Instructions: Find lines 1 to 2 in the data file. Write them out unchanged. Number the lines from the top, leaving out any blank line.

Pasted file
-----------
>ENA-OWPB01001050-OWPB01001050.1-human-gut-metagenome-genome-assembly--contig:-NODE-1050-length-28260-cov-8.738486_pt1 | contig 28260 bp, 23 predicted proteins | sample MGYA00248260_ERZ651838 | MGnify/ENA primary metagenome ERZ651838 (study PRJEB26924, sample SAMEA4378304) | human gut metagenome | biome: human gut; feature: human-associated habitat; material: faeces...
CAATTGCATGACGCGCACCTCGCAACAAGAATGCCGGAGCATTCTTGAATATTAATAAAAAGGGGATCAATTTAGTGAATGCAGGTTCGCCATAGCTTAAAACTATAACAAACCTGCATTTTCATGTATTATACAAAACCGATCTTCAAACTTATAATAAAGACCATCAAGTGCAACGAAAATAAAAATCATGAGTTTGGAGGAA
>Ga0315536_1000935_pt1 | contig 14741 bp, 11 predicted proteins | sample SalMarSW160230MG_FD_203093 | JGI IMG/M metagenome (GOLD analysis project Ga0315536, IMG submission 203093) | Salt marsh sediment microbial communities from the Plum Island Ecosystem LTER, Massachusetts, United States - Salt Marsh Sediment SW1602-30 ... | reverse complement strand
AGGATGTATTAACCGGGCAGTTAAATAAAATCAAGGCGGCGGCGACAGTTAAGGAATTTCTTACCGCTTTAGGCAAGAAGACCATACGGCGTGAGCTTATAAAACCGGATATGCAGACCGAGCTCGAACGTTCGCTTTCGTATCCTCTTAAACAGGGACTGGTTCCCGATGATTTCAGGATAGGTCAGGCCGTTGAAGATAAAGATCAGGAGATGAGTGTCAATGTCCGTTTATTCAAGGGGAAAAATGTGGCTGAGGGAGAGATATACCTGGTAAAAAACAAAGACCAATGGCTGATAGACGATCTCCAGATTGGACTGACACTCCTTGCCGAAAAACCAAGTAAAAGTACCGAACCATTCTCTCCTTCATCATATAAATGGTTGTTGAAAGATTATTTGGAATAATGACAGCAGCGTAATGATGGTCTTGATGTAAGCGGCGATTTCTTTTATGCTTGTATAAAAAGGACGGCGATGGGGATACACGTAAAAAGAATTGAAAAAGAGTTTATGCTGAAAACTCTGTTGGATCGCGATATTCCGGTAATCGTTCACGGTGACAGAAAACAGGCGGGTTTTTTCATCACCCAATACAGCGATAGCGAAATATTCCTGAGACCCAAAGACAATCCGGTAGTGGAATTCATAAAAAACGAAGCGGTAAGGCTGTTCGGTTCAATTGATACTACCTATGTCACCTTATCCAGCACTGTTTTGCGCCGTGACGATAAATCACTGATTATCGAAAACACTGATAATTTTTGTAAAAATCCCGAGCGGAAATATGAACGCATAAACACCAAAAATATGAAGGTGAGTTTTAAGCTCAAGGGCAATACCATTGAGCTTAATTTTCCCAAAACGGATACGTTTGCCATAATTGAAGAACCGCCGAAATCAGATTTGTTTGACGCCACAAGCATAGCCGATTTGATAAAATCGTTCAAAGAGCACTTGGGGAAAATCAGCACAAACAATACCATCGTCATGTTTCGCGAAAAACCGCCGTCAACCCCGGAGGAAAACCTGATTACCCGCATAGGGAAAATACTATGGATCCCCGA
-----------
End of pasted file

>ENA-OWPB01001050-OWPB01001050.1-human-gut-metagenome-genome-assembly--contig:-NODE-1050-length-28260-cov-8.738486_pt1 | contig 28260 bp, 23 predicted proteins | sample MGYA00248260_ERZ651838 | MGnify/ENA primary metagenome ERZ651838 (study PRJEB26924, sample SAMEA4378304) | human gut metagenome | biome: human gut; feature: human-associated habitat; material: faeces...
CAATTGCATGACGCGCACCTCGCAACAAGAATGCCGGAGCATTCTTGAATATTAATAAAAAGGGGATCAATTTAGTGAATGCAGGTTCGCCATAGCTTAAAACTATAACAAACCTGCATTTTCATGTATTATACAAAACCGATCTTCAAACTTATAATAAAGACCATCAAGTGCAACGAAAATAAAAATCATGAGTTTGGAGGAA